Thankyou Brassmonkey!  This makes more sense now, on the second month 216 x 0.9= 194.4 I'm guessing always round it off to the highest? So my 3rd month would be 195 x 0.9= 175.5 or (176mgai) then 4th month 176 x 0.9=158.4 or (159mgai) etc.

 

Yes, always round up, then make the next reduction calculated on the rounded up dose.

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matt7777

Hi,

I purchased the Gemini-20 scale. I am trying to taper down by 8% from a 25mg Seroquel capsule. When I put the Seroquel capsule on the scale, I get readings that vary from .065 to .063 to .066 etc, every time I weigh the same capsule! So I am wondering if I should just take an average of say 5 readings for that capsule?

 

Also, when I weigh the capsule, should I close the lid of the Gemini-20 scale in order to protect the scale from any air movement?

 

After I take the average of the five weighings of the Seroquel 25mg tab, then I multiply that number by 92% to come up with my new target capsule size. Then I start shaving away with a razor blade. I try to weigh the capsule (after I shave) five times to see where I am relative to the target weight.

 

My issue is that every time I weigh the capsule, I get a different reading. So does taking the average of say five readings, make sense?

 

Thanks!

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Rabe

Hi Mat....Im glad you asked this as I am encountering the same thing with my gemini scale....I can take the same capsule and weigh it different times and it weighs differently...not as off as the compounding but I have wondered about it.  Hoping to get an answer....take care!!

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brassmonkey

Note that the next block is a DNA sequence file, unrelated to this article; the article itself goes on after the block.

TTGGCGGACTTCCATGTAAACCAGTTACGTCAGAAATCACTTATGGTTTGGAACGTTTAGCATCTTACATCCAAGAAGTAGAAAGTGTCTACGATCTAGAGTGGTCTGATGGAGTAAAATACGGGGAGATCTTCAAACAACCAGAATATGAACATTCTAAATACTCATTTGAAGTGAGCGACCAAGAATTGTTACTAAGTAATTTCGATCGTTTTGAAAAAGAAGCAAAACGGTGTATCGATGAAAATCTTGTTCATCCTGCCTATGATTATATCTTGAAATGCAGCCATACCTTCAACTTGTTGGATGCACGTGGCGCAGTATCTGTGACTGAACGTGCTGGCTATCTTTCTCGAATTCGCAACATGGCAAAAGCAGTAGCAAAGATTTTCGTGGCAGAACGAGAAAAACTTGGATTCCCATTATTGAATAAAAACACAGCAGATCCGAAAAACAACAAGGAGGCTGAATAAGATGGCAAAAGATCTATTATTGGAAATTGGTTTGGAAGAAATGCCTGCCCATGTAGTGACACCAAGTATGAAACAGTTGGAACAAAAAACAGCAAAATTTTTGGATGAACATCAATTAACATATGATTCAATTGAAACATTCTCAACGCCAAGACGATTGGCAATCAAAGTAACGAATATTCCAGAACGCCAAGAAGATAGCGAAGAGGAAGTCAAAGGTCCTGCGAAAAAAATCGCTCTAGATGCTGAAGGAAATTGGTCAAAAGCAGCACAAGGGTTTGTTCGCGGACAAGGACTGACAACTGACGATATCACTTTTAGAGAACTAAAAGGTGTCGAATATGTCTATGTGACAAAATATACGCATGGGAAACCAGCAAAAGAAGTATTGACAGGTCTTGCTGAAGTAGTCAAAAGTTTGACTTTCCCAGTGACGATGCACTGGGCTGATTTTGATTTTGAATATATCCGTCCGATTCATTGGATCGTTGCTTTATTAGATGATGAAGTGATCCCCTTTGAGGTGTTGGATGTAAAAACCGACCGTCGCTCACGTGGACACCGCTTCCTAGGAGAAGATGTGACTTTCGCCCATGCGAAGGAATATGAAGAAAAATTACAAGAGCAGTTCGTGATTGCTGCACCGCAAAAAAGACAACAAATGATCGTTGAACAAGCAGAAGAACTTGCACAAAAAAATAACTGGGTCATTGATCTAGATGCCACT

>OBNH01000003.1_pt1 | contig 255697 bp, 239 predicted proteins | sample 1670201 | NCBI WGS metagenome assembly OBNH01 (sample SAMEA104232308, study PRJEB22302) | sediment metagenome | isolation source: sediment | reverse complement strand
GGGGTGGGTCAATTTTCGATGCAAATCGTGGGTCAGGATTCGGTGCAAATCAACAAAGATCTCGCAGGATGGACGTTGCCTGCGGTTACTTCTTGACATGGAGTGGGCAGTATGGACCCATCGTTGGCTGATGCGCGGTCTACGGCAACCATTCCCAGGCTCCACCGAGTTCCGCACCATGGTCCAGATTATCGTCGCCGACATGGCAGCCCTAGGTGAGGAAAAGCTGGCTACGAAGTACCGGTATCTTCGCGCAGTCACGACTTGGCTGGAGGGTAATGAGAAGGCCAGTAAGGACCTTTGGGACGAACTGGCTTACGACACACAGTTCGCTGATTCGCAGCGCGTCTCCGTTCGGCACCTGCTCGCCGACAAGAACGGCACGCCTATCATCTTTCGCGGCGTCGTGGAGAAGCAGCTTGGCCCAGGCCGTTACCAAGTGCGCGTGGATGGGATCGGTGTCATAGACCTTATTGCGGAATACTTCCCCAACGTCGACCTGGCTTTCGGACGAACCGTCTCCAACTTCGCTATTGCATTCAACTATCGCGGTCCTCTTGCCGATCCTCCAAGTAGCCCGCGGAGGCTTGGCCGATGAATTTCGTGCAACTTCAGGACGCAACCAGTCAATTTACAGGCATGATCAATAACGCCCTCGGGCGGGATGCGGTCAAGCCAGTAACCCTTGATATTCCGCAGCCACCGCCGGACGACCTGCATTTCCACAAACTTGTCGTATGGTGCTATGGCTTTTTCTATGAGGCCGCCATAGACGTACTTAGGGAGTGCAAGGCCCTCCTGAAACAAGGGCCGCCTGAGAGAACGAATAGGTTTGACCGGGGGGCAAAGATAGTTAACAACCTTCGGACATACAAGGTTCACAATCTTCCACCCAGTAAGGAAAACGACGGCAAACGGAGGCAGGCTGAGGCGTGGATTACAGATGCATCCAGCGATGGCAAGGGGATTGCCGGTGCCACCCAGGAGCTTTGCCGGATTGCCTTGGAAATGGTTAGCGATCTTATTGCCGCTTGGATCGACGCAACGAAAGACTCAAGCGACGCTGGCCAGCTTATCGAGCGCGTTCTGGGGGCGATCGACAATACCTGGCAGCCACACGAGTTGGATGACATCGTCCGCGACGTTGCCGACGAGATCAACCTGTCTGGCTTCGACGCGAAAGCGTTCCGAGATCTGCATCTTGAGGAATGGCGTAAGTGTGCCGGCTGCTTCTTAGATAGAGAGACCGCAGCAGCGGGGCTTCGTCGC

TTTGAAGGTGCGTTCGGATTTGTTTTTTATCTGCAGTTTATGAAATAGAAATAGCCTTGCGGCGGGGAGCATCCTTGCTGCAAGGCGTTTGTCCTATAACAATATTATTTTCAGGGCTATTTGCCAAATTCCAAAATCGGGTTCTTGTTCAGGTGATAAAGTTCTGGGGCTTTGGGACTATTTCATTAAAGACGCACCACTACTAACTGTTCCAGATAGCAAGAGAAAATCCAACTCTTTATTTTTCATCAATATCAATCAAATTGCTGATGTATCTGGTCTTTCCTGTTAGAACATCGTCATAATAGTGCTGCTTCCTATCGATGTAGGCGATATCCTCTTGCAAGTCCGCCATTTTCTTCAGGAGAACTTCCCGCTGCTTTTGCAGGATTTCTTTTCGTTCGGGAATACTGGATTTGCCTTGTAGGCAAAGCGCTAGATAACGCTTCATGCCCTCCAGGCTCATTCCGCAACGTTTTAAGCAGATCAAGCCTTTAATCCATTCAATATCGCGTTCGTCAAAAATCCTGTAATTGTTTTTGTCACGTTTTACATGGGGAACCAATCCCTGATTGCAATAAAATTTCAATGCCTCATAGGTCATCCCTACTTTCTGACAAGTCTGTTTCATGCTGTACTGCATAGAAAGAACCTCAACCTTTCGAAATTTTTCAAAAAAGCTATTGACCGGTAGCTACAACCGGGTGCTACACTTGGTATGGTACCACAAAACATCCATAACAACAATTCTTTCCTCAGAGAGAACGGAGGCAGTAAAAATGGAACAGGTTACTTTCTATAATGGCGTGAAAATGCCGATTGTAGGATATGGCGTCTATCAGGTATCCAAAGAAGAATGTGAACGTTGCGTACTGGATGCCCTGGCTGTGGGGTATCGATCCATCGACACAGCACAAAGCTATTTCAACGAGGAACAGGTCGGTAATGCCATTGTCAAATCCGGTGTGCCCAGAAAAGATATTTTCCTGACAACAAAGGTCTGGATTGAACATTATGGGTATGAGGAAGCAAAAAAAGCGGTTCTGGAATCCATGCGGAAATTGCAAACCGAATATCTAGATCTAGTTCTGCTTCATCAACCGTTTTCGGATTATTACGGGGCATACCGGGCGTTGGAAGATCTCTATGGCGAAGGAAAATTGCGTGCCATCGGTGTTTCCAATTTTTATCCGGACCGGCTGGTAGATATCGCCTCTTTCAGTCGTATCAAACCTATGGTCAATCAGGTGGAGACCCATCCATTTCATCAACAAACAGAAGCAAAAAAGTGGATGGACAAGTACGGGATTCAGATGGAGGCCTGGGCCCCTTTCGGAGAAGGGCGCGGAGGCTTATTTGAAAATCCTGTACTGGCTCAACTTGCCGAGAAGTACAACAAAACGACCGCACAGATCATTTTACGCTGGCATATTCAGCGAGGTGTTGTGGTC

Matt-- those readings are right in line with where they should be. There is going to be some minor fluctuation in the readings. When it comes down to it 1mg is a very small amount and there are any number of thing that can cause the reading to vary that small amount. Any air currents will do it, any vibrations of the table, dirty hands, all of them can throw off the reading by a little.  The thing is it doesn't really matter.  The active ingredient in the capsule is a very small percentage of the total weight. Generally the weight of the active ingredient is about 5% of the total weight and frequently less.  So if your measured weights vary by 1mg the weight of the active ingredient may vary by 0.05mg. You need an extremely expensive scale and a laboratory to measure that small.  When it comes to doing a taper that amount doesn't even count.

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matt7777
27 minutes ago, brassmonkey said:

When it comes to doing a taper that amount doesn't even count.

 

Actually, it kind of does seem to me to matter. I have a 25mg pill of Seroquel. My objective is to taper 1mg a week. With the amount of error that seems to be going on with the scale, the error appears in range to whether I am indeed tapering at 1mg or say 1.5mg.

 

The only way I have come up with to deal with these various readings is to average them, and hope for the best.

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brassmonkey

What is the actual weight when you put a whole pill on the scale?

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matt7777

The weight of a 25mg pill varies, generally around .065....whatever metric that is for the scale.

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Songbird

If the scale is in gram mode (should be a little "g" showing) that would be 0.065g ( = 65mg). 

 

I understand your concern, matt, and taking an average sounds reasonable to me, if rather time-consuming.  I wouldn't worry too much about small variances as they're likely to even out over a few days, and overall your dose amount will be reducing over the weeks.